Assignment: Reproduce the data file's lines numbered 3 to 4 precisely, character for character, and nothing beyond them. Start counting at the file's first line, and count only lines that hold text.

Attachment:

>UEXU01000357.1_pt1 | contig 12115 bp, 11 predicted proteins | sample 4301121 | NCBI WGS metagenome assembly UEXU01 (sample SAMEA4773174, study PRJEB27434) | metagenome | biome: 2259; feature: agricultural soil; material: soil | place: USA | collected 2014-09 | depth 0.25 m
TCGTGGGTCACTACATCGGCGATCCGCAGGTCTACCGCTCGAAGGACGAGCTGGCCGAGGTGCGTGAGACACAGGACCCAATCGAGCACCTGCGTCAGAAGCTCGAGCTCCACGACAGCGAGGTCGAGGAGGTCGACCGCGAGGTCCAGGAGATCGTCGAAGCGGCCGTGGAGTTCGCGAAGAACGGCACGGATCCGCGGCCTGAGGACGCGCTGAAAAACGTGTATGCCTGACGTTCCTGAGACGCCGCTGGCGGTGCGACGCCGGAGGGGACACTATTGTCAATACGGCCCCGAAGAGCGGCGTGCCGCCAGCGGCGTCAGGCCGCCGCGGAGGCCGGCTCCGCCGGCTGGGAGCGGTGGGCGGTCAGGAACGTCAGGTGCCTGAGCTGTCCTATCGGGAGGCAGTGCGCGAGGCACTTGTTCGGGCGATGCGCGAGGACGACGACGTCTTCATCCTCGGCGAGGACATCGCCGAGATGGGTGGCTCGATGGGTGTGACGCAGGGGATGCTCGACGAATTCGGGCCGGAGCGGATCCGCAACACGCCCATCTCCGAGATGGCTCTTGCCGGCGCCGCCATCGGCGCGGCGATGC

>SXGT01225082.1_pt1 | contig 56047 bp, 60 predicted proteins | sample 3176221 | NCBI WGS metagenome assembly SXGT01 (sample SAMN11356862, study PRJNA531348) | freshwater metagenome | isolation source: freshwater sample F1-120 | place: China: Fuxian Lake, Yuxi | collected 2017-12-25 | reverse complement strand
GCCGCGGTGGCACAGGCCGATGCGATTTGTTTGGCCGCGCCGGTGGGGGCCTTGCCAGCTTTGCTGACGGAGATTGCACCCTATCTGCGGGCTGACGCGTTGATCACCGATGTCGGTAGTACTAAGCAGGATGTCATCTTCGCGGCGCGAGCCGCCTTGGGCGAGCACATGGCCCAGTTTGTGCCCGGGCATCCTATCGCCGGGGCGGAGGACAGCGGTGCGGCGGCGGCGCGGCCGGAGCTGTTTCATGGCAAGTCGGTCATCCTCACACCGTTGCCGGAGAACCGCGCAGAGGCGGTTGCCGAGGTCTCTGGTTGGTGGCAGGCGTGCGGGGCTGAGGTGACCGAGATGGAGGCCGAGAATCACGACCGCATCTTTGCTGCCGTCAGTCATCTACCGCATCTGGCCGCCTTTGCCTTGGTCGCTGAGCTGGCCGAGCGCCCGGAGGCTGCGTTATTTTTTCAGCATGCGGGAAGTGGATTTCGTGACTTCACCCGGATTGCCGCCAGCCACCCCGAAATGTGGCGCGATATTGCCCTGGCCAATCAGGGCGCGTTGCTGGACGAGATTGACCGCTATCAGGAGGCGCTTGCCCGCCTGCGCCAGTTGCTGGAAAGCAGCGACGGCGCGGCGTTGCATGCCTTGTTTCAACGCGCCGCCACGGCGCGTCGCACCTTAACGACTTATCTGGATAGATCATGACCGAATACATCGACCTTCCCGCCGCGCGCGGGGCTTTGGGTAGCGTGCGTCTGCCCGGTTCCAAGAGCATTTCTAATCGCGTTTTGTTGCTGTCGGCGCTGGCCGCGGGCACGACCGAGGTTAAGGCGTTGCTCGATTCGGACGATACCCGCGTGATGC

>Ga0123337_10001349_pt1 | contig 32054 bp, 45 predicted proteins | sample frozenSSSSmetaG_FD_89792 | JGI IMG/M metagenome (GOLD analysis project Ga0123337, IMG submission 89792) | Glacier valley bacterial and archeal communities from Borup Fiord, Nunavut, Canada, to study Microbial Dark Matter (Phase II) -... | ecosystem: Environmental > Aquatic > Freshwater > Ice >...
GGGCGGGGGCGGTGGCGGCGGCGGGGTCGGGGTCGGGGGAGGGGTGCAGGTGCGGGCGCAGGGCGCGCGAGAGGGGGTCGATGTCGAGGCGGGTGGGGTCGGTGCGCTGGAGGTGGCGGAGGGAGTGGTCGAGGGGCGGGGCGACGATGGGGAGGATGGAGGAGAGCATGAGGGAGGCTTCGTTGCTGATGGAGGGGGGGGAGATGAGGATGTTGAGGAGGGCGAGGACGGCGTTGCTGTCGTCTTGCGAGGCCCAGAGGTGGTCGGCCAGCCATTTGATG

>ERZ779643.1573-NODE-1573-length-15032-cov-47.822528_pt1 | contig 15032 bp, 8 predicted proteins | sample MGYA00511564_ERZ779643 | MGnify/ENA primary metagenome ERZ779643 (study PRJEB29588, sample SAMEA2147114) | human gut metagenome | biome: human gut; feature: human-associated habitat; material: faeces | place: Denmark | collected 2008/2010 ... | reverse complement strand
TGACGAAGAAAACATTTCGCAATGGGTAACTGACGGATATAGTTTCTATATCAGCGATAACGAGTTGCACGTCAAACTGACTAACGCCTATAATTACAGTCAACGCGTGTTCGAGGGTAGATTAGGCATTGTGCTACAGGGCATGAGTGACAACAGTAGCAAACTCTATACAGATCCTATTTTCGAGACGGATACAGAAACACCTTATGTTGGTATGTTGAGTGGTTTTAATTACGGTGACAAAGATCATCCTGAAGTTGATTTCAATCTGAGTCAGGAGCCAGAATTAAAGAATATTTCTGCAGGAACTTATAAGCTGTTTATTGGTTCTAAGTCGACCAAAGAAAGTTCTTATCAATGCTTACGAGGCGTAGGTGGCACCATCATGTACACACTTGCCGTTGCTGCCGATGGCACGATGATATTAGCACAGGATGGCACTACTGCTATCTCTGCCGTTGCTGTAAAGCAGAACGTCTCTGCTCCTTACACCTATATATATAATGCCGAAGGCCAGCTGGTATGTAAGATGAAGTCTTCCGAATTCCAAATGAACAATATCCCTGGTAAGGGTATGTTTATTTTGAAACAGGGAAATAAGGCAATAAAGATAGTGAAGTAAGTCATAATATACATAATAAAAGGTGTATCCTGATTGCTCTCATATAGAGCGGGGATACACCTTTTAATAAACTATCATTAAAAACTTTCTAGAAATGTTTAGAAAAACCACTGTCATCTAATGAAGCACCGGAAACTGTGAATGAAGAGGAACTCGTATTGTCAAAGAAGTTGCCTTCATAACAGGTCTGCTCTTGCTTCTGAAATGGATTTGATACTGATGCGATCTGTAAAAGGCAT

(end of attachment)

>SXGT01225082.1_pt1 | contig 56047 bp, 60 predicted proteins | sample 3176221 | NCBI WGS metagenome assembly SXGT01 (sample SAMN11356862, study PRJNA531348) | freshwater metagenome | isolation source: freshwater sample F1-120 | place: China: Fuxian Lake, Yuxi | collected 2017-12-25 | reverse complement strand
GCCGCGGTGGCACAGGCCGATGCGATTTGTTTGGCCGCGCCGGTGGGGGCCTTGCCAGCTTTGCTGACGGAGATTGCACCCTATCTGCGGGCTGACGCGTTGATCACCGATGTCGGTAGTACTAAGCAGGATGTCATCTTCGCGGCGCGAGCCGCCTTGGGCGAGCACATGGCCCAGTTTGTGCCCGGGCATCCTATCGCCGGGGCGGAGGACAGCGGTGCGGCGGCGGCGCGGCCGGAGCTGTTTCATGGCAAGTCGGTCATCCTCACACCGTTGCCGGAGAACCGCGCAGAGGCGGTTGCCGAGGTCTCTGGTTGGTGGCAGGCGTGCGGGGCTGAGGTGACCGAGATGGAGGCCGAGAATCACGACCGCATCTTTGCTGCCGTCAGTCATCTACCGCATCTGGCCGCCTTTGCCTTGGTCGCTGAGCTGGCCGAGCGCCCGGAGGCTGCGTTATTTTTTCAGCATGCGGGAAGTGGATTTCGTGACTTCACCCGGATTGCCGCCAGCCACCCCGAAATGTGGCGCGATATTGCCCTGGCCAATCAGGGCGCGTTGCTGGACGAGATTGACCGCTATCAGGAGGCGCTTGCCCGCCTGCGCCAGTTGCTGGAAAGCAGCGACGGCGCGGCGTTGCATGCCTTGTTTCAACGCGCCGCCACGGCGCGTCGCACCTTAACGACTTATCTGGATAGATCATGACCGAATACATCGACCTTCCCGCCGCGCGCGGGGCTTTGGGTAGCGTGCGTCTGCCCGGTTCCAAGAGCATTTCTAATCGCGTTTTGTTGCTGTCGGCGCTGGCCGCGGGCACGACCGAGGTTAAGGCGTTGCTCGATTCGGACGATACCCGCGTGATGC